Domestic partners, unemployed among beneficiaries of new laws

By STEVE LAWRENCE Associated Press Writer
Wednesday January 02, 2002

SACRAMENTO (AP) — Domestic partners, the unemployed, nursing mothers, janitors, hat-loving students — even sheepherders — will have something extra to celebrate on New Year’s Day. 

They are among the beneficiaries of hundreds of new California laws that take effect Jan. 1. 

Gov. Gray Davis signed 948 bills in 2001 and the overwhelming majority of them become law with the arrival of the new year. 

There will be new laws to discourage gender price discrimination, protect spouses who sign prenuptial agreements, clean up polluted urban sites and provide telephone service to thousands of isolated Californians. 

There will also be statutes raising unemployment benefits, tying construction of large housing developments to the availability of water and allowing betting on horse races by telephone or Internet. 

Another new law will allow consumers to avoid most calls from telemarketers by getting on a do-not-call list the attorney general must have available by Jan. 1, 2003. 

Domestic partners will get more of the rights of married couples in the new year, including the ability to make health care decisions for an incapacitated partner, adopt a partner’s child and use sick leave to care for an ill partner. 

Domestic partners are same-sex couples or unmarried heterosexual couples who, at least in the case of one partner, are over age 62. 

Spouses who are pressured to sign prenuptial agreements will benefit from another new law. It will bar a court from upholding a premarital agreement unless the affected party was represented by an attorney or had waived that representation in writing. 

The law will also give a prospective spouse at least seven days to consider signing the agreement and will require that the rights the spouse is giving up must be spelled out in writing. 

California’s unemployment benefits, now lower than those offered by 45 other states, will begin a series of increases Jan. 1, with maximum payments reaching $450 a week in 2005. They’re now $230.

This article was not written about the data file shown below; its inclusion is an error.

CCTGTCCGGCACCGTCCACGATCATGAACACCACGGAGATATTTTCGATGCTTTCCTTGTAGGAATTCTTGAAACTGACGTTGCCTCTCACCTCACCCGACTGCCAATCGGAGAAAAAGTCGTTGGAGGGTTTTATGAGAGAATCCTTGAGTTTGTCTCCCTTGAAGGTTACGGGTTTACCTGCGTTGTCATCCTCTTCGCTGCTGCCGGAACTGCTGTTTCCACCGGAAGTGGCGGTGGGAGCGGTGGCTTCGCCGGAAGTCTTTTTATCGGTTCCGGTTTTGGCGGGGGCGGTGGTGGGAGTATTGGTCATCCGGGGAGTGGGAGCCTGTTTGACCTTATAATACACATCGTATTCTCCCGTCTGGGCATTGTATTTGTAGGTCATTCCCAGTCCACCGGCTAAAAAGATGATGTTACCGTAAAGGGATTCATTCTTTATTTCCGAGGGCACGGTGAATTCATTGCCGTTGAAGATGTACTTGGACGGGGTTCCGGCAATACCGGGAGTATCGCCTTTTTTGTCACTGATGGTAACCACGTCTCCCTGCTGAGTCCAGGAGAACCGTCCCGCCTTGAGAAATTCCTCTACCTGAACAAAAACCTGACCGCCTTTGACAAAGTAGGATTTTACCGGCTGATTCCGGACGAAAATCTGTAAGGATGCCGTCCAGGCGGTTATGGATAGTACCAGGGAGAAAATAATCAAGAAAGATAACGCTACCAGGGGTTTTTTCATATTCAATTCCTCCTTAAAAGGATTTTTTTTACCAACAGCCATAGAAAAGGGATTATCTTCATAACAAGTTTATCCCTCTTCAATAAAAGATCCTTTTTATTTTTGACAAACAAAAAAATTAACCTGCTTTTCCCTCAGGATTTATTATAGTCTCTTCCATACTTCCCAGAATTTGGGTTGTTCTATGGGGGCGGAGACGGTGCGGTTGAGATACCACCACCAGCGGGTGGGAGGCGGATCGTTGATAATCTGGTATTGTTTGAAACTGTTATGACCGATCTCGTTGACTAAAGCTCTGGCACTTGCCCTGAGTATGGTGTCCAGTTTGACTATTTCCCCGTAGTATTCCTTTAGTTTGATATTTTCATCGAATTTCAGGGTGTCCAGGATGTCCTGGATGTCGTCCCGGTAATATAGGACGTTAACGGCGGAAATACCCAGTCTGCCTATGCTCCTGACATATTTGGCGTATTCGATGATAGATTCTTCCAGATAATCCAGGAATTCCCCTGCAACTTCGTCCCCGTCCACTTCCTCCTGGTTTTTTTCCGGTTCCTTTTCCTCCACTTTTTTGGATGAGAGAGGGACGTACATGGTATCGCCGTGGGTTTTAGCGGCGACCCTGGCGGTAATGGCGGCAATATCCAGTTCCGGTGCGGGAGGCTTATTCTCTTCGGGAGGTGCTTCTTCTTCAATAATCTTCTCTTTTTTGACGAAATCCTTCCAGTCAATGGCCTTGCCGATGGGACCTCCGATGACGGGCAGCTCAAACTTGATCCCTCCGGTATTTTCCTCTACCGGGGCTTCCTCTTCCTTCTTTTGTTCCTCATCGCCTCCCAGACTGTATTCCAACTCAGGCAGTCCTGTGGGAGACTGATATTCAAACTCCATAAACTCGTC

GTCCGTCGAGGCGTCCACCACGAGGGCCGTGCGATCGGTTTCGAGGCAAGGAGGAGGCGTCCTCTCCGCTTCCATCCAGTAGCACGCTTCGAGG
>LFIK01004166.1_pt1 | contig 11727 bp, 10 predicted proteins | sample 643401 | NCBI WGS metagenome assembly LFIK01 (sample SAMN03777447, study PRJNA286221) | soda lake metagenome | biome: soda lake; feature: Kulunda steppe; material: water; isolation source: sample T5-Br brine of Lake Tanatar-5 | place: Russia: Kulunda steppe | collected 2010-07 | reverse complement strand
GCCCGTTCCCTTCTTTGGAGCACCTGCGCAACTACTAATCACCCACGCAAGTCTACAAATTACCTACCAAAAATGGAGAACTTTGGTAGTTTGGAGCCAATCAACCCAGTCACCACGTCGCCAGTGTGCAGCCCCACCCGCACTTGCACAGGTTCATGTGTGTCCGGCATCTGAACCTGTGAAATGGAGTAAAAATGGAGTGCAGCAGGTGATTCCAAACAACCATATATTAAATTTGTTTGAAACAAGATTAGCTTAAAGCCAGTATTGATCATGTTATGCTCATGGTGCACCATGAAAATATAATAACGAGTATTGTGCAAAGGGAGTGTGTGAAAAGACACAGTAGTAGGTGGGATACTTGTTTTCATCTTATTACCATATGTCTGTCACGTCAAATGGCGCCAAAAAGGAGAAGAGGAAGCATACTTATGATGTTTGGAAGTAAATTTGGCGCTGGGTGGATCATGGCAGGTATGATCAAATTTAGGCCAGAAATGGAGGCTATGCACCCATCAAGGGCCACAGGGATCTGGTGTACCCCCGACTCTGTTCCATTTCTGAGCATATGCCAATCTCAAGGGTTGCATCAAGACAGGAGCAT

Developers planning to build 500 or more homes will first have to show there is enough water available to supply the project. Another law will limit their ability to use 19th century plot maps to skirt current zoning restrictions. 

Other new laws will: 

— Require employers to make a reasonable effort to provide a time and adequate place for employees who are nursing to pump breast milk. 

— Allow janitors who work for companies with 25 or more employees to keep their jobs for at least 60 days when their employers lose janitorial contracts. 

— Allow students to wear sun-protective clothing, including hats, although school officials can ban gang garb. 

— Require minimum wage increases for sheepherders and make other improvements in their working conditions, including requiring meal and rest breaks whenever feasible. 

— Require tailors, hair salons and dry cleaners to post their prices, a step supporters say will discourage them from charging higher prices to women for virtually the same services they provide men. 

— Permit local governments to order landowners to clean up polluted parcels known as brown fields. 

— Create an annual $10 million grant program to provide telephone service to isolated, low-income communities. 

— Exempt undocumented immigrants who meet long-term California residency requirements from paying the higher fees charged out-of-state students at community colleges and the California State University. 

— Make it a misdemeanor to sell candy-flavored cigarettes known as bidis in businesses that allow access to minors. 

— Put restrictions on high-interest “predatory lending,” including requiring lenders to determine if a borrower has the ability to pay. 

— Create a presumption that state and local-government lifeguards who develop skin cancer are eligible for workers compensation benefits. 

— Require, with some exceptions, that all firearms made or sold in California come with a state-approved trigger lock to try to reduce the number of accidental shootings. Davis signed this bill in 1999 but it doesn’t take effect until 2002. 

— Allow fines of up to $100 for leaving a child under the age of six unattended in a motor vehicle. 

— Make it a crime to threaten people using or working in a clinic offering abortions. 

— Bar employers from requiring workers to speak only English unless an English-only policy is justified by a business necessity. 

— Prohibit employers from discriminating against employees and job applicants because of their lawful conduct outside the workplace. 

— Allow pharmacists to sell morning-after contraceptives without a doctor’s prescription. 

— Require local government housing plans to include facilities for the disabled. 

— Bar “political cyberfraud,” which includes intentionally diverting access to a political Web site by using a similar domain name. 

— Prohibit both cable and satellite television companies from selling information about a customer’s viewing habits unless the customer approves. 

— Require the state Department of Education to develop model policies that schools can use to combat schoolyard bullying. 

— Set up a state organ- and tissue-donor registry to keep track of people willing to donate organs when they die. 

— Prohibit insurers from canceling polices of churches, schools or nonprofit organizations that file claims to cover damages caused by hate crimes. 


On the Web: www.sen.ca.gov/sor